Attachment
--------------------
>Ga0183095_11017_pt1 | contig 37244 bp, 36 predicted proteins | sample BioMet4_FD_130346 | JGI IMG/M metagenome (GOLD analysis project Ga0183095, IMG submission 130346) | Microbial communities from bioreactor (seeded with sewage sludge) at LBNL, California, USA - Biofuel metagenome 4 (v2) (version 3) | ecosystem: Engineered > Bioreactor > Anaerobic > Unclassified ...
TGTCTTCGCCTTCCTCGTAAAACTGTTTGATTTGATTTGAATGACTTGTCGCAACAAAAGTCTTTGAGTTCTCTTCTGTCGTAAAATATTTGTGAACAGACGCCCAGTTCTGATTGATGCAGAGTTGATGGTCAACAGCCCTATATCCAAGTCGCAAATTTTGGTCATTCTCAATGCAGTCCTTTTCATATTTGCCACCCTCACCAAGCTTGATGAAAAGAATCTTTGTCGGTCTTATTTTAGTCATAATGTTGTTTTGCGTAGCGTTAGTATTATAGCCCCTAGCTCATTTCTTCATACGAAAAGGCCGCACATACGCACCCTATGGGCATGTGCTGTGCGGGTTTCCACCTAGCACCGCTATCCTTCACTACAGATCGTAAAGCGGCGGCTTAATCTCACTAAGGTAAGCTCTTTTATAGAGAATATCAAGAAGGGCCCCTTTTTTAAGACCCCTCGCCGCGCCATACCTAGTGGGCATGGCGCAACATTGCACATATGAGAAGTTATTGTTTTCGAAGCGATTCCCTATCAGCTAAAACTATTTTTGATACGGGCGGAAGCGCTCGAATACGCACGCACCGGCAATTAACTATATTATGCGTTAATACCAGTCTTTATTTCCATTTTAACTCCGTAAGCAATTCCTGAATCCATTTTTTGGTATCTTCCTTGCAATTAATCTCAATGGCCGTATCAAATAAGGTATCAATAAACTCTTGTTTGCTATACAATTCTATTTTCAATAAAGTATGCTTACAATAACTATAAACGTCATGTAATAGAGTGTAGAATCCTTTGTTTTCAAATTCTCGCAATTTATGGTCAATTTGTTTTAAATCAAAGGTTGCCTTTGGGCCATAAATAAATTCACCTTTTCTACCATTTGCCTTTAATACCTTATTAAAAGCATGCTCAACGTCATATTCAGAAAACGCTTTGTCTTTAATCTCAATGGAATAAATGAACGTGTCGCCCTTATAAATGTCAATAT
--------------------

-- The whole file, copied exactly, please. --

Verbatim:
>Ga0183095_11017_pt1 | contig 37244 bp, 36 predicted proteins | sample BioMet4_FD_130346 | JGI IMG/M metagenome (GOLD analysis project Ga0183095, IMG submission 130346) | Microbial communities from bioreactor (seeded with sewage sludge) at LBNL, California, USA - Biofuel metagenome 4 (v2) (version 3) | ecosystem: Engineered > Bioreactor > Anaerobic > Unclassified ...
TGTCTTCGCCTTCCTCGTAAAACTGTTTGATTTGATTTGAATGACTTGTCGCAACAAAAGTCTTTGAGTTCTCTTCTGTCGTAAAATATTTGTGAACAGACGCCCAGTTCTGATTGATGCAGAGTTGATGGTCAACAGCCCTATATCCAAGTCGCAAATTTTGGTCATTCTCAATGCAGTCCTTTTCATATTTGCCACCCTCACCAAGCTTGATGAAAAGAATCTTTGTCGGTCTTATTTTAGTCATAATGTTGTTTTGCGTAGCGTTAGTATTATAGCCCCTAGCTCATTTCTTCATACGAAAAGGCCGCACATACGCACCCTATGGGCATGTGCTGTGCGGGTTTCCACCTAGCACCGCTATCCTTCACTACAGATCGTAAAGCGGCGGCTTAATCTCACTAAGGTAAGCTCTTTTATAGAGAATATCAAGAAGGGCCCCTTTTTTAAGACCCCTCGCCGCGCCATACCTAGTGGGCATGGCGCAACATTGCACATATGAGAAGTTATTGTTTTCGAAGCGATTCCCTATCAGCTAAAACTATTTTTGATACGGGCGGAAGCGCTCGAATACGCACGCACCGGCAATTAACTATATTATGCGTTAATACCAGTCTTTATTTCCATTTTAACTCCGTAAGCAATTCCTGAATCCATTTTTTGGTATCTTCCTTGCAATTAATCTCAATGGCCGTATCAAATAAGGTATCAATAAACTCTTGTTTGCTATACAATTCTATTTTCAATAAAGTATGCTTACAATAACTATAAACGTCATGTAATAGAGTGTAGAATCCTTTGTTTTCAAATTCTCGCAATTTATGGTCAATTTGTTTTAAATCAAAGGTTGCCTTTGGGCCATAAATAAATTCACCTTTTCTACCATTTGCCTTTAATACCTTATTAAAAGCATGCTCAACGTCATATTCAGAAAACGCTTTGTCTTTAATCTCAATGGAATAAATGAACGTGTCGCCCTTATAAATGTCAATAT